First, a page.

The sinking of our estates

Cats, dogs, birds and frogs were subjected to ritual cruelty, preferably before screaming toddlers
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A COUPLE of years ago, my brother and I indulged in an odd and nostalgic adventure. We found a way into the derelict "maisonette" blocks that our family had moved to when I was three (and that he'd been born and bred in) and paid a visit to the flat in which we'd spent most of our childhood.

Our building, and the others around it, were empty, awaiting remodelling and recladding. Muirhouse, Motherwell, is just one of the thousands of "schemes" - as council housing estates are called in Scotland - that are being regenerated in a bid to rid them of the myriad social blights that have dogged them almost from the moment they became occupied.

I stood looking out of the window with its view of the whole of the Clyde valley and found that I could remember the day we'd moved in, rehoused when my parents' tenement flat was bought by the council under a compulsory purchase order. This new place was light and airy, absolutely the definition of modern. We now had our own bathroom instead of a shared one. There was no coal fire, but something exotic called under-floor heating.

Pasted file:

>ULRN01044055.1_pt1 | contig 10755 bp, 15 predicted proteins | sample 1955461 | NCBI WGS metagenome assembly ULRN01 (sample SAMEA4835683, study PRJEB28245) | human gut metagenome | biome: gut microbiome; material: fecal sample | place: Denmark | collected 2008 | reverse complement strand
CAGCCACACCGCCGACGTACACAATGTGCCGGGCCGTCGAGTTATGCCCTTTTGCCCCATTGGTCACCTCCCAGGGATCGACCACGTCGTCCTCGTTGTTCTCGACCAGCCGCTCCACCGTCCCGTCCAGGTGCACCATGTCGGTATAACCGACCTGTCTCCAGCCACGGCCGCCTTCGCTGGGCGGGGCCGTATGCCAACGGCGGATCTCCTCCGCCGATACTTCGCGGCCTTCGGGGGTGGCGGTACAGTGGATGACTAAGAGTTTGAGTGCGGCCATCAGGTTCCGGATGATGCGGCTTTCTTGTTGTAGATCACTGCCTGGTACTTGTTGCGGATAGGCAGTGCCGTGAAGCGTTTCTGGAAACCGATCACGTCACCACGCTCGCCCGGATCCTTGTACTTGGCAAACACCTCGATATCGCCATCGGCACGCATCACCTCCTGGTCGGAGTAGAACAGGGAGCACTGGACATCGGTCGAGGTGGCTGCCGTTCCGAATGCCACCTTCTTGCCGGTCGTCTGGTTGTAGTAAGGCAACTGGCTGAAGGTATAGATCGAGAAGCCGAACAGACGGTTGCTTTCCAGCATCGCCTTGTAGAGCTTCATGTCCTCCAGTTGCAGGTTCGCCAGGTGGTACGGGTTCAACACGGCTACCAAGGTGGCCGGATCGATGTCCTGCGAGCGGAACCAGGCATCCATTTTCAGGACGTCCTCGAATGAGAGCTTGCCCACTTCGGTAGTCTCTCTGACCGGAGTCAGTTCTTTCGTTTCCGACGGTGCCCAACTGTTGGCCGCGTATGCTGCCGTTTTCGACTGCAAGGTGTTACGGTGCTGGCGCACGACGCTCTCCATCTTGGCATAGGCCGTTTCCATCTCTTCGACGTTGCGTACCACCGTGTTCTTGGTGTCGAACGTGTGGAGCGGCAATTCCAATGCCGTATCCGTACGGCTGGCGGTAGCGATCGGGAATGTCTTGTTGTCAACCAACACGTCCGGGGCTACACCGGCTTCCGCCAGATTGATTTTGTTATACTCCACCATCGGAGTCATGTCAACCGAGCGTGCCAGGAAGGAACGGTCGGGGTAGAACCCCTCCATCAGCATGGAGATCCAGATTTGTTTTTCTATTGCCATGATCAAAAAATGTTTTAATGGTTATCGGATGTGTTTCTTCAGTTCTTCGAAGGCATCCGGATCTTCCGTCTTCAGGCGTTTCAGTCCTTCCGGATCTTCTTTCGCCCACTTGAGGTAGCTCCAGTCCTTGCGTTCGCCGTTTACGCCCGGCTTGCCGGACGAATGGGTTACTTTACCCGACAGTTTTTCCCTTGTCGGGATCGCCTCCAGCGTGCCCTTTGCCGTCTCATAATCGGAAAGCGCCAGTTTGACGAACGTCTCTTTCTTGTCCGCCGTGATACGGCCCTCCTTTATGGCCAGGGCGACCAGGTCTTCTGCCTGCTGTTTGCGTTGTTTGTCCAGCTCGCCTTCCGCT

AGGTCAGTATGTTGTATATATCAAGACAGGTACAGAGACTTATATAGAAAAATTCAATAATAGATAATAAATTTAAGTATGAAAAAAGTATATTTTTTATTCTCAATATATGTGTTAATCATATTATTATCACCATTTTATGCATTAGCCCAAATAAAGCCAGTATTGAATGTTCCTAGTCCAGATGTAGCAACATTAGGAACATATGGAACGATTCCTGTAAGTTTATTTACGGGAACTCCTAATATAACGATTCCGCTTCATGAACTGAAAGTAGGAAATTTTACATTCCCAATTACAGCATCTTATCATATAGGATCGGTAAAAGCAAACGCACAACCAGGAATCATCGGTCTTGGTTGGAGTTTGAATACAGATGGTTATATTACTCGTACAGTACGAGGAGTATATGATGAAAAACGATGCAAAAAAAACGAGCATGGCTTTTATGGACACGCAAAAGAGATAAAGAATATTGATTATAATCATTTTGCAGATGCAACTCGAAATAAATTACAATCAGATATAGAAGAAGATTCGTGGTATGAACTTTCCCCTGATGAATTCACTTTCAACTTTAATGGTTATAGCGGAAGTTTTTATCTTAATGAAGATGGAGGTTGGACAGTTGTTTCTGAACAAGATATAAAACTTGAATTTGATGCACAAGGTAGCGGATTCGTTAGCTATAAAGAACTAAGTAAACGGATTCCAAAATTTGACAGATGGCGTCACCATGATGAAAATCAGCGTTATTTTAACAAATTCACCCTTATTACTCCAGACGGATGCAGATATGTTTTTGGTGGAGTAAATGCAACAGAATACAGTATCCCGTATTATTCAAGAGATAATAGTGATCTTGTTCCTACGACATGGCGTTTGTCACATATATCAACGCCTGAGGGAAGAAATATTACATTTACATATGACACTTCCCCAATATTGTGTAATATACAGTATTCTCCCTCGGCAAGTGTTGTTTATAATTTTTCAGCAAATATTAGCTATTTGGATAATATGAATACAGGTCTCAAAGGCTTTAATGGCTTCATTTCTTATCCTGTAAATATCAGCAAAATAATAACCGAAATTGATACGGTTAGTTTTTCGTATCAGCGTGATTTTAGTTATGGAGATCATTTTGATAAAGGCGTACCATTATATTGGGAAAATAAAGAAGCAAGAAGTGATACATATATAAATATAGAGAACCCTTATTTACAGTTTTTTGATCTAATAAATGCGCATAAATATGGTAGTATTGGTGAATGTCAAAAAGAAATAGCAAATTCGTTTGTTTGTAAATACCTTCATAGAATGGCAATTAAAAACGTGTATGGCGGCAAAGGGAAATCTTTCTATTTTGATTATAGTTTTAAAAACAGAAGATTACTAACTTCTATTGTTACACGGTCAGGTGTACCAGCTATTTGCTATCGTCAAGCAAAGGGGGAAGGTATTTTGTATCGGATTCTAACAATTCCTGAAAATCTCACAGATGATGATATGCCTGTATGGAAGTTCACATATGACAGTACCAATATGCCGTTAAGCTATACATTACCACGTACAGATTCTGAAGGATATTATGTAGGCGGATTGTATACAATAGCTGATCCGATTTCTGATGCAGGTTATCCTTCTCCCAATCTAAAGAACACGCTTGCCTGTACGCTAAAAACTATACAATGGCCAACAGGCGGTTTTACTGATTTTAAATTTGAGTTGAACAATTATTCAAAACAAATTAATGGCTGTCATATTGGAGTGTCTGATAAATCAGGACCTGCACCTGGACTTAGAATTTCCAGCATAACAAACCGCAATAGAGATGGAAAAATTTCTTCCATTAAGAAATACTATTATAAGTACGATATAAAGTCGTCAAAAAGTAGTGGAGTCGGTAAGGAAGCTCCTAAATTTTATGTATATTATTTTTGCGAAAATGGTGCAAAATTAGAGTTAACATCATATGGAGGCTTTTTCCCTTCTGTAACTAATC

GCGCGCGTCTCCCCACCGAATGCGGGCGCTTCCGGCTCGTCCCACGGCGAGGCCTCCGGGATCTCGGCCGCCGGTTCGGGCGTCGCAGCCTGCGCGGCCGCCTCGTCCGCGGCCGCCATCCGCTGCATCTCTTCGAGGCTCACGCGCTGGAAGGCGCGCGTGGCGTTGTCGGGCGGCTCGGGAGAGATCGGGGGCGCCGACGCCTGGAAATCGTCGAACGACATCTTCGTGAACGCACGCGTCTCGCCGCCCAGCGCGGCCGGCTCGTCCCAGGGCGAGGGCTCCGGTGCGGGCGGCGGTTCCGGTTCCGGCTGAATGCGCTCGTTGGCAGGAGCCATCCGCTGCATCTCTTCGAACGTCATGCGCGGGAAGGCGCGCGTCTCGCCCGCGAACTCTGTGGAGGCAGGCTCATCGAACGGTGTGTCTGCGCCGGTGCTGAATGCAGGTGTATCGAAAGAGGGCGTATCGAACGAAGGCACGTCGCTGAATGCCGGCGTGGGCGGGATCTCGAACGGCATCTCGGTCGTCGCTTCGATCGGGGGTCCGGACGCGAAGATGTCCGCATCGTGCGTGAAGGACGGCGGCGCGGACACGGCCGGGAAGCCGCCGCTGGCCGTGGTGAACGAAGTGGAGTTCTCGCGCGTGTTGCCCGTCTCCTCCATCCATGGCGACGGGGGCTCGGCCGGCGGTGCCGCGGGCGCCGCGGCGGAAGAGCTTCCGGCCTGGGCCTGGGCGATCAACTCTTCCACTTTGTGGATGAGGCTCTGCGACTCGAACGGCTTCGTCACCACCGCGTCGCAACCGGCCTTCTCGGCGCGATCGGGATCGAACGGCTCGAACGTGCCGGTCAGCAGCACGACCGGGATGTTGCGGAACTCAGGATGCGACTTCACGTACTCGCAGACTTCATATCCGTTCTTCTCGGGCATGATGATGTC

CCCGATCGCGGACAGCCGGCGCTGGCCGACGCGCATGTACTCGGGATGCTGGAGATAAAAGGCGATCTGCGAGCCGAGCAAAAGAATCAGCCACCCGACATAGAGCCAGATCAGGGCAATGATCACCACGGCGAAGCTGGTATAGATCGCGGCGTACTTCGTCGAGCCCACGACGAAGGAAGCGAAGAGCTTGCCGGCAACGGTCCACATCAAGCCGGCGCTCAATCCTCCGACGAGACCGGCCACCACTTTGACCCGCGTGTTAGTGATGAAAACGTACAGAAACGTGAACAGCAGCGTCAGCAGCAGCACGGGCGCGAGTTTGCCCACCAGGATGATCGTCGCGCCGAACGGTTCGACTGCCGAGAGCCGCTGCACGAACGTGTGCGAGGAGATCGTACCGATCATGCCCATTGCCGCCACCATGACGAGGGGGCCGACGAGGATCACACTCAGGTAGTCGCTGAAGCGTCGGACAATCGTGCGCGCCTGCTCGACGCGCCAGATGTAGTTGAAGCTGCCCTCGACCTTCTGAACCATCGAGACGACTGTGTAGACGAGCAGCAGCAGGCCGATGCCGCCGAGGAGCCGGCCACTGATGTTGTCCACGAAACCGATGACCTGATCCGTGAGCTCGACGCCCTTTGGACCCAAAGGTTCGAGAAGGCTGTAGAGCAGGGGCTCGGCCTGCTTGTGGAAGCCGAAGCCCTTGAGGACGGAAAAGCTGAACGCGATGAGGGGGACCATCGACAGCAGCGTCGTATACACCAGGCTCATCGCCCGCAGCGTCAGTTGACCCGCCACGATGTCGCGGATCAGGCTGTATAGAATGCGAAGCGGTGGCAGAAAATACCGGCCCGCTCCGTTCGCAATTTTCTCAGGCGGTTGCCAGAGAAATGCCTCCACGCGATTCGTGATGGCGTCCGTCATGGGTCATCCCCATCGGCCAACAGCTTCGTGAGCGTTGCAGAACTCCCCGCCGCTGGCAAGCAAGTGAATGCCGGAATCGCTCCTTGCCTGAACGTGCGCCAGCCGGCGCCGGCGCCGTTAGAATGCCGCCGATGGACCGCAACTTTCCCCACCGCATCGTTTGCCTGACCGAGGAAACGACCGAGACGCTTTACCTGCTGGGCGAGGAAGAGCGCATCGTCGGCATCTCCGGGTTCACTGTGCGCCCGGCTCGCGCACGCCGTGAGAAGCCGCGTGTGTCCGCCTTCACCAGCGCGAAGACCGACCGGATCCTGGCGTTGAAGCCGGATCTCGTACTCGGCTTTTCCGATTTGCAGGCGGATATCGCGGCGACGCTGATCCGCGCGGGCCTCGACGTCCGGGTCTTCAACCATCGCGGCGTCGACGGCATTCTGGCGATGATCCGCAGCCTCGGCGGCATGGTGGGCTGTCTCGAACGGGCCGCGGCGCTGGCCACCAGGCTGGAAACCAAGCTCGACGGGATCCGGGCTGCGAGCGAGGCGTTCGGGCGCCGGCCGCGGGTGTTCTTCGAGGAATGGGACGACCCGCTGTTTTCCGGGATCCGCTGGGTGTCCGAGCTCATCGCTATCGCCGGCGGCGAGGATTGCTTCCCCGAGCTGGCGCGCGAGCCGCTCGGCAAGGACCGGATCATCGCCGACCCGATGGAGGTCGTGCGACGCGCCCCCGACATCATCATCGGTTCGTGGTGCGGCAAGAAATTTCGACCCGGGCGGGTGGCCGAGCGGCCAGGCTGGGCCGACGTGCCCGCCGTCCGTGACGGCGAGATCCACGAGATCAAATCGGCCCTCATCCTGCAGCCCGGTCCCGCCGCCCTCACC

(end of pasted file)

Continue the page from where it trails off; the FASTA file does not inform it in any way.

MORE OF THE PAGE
Everything sparkled with whiteness and cleanliness. It was all brand, spanking new - maisonettes and towers clustered together on the brow of a hill. We could see for miles. But we couldn't see what the future held. We could never have guessed how quickly this little Utopia, and thousands like it, would become that dread thing, a sink estate. My brother and I still can't believe that such a terrible dehumanisation had happened around us as we played out our childhood, safe in the flat with the beautiful view.

In a study published this week by the Oxford Psychologists Press there is more bad news for council tenants. The study, which examined the intelligence and achievements of 2,000 people, found that highly intelligent people who live in council housing get lower pay, fewer holidays and less promotion than owner-occupiers of similar intelligence. They are also less likely to complete full-time education. The authors Dr Mark Cook, a psychology lecturer at the University of Wales and Robert McHenry, an occupational psychologist, found that "prejudices are a valid factor. Intelligent people who live in public housing seem to be caught up in some trap of under-achievement. They're being judged by where they live."